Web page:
So of all of these third year receivers, Williams is the one we’ll be watching the most, if only to see what he becomes. And he WILL become something; there’s no question about that. Whether it’s via Troy Smith (what we think) or via Joe Flacco (what everyone and their brother thinks), Williams is finally going to have the kind of athletic passer that moves an offense vertically, and Williams is the only wide receiver on the team built to do the same (he’s bigger, he’s faster, and he’s younger; sorry Derrick Mason fans, go play shuffleboard or something). The other third year receivers will put the finishing touches on the prologue to their careers this season; Williams is writing the whole thing in one year.

Calvin Johnson (Lions)


It’s passé to say that Calvin Johnson is going to be a stud. We all saw the highlights last season (that reverse for a TD stands out, but there were others), and Johnson put up solid numbers as a rookie in a system designed to spread the ball around. Furthermore, Johnson strikes us as something of a Lebron James in the NFL in that his physical gifts aren’t just special; they’re almost the next step in human evolution. 6’5” and FAST, Johnson, in capable hands, is going to be a star at some point in this league.

None of this would be particularly interesting this year in and of itself were it not for what’s happening in Detroit across the field from Johnson, specifically the questions surrounding Roy Williams’s future with the team. Williams, very much a similar player to Johnson except with less physical talent, is likely going to be gone next season. That, combined with a new offensive system that is designed to keep the passing game focused on the top two targets (Martz is a great offensive mind, but he’d have wasted Johnson), hints that this season the team is going to lean significantly more on Johnson to perform, both out of need and to see exactly what they can expect from him as a number one receiving option. For anyone who wants to see Johnson become what he’s been destined to be since last year's combine, this is a scary thought; if he falters, questions that shouldn’t have come up for another year will plague him moving forward. Still, if he can succeed in year two, with so much upside in front of him, next year could be incredible for fans of Johnson’s ability (and pretty much a year long offensive orgasm for Lions fans). Basically, it’s chips to the middle in Detroit; Calvin Johnson is being called out early.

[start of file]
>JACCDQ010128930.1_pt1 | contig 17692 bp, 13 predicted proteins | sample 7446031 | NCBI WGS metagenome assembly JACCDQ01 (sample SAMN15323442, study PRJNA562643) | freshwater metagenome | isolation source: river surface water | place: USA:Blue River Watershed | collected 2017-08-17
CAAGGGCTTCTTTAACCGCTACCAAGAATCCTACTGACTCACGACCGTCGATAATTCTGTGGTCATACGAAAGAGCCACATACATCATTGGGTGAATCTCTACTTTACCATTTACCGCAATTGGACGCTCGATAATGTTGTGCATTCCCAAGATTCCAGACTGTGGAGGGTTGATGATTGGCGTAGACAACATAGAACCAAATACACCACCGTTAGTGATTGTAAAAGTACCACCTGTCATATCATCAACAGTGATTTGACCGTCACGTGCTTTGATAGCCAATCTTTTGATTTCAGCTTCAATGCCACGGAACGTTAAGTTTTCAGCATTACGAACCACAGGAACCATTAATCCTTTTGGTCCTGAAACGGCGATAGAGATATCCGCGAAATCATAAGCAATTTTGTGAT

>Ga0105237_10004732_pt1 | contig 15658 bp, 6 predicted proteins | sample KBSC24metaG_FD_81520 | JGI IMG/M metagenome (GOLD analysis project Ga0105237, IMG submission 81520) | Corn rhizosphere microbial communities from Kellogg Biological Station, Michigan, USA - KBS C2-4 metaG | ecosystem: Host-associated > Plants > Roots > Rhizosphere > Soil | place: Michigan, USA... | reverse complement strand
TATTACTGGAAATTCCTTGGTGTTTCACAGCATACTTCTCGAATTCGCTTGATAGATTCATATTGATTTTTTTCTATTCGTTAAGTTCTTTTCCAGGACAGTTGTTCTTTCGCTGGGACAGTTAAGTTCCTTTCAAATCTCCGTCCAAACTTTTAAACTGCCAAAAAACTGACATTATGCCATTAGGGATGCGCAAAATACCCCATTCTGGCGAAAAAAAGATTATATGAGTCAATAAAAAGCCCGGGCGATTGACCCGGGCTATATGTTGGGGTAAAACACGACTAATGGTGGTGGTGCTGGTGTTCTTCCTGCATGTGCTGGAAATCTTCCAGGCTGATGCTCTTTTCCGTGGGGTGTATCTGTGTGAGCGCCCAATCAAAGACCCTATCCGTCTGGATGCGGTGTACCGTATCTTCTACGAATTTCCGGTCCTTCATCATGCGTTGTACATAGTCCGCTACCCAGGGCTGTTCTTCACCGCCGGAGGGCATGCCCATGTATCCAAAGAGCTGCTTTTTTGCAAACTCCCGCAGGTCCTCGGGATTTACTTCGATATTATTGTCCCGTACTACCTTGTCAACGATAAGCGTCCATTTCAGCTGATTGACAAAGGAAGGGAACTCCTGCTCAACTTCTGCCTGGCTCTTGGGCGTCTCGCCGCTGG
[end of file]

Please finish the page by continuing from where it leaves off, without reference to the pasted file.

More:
Donnie Avery (Rams)


We’re really wrestling here at TiT with what we like about Donnie Avery so much. Obviously there’s the fact that everyone and their brother sees him as a mistake for the Rams, given the high pick they spent on him, despite the fact that he averaged 15 yards a catch in college and put up 112 yards a game. It could also be the fact that Avery represents the kind of idealism we like from NFL teams, drafting on what a player could do rather than what he did do (within the realm of reason, of course). After all, Avery, who posted an impressive-not-spectacular 4.43 40 at the combine, clocked almost a full second faster at his pro day, and had been timed as even faster than that before (4.29 would blow away the fastest WR time…and 4.34 already beats it…).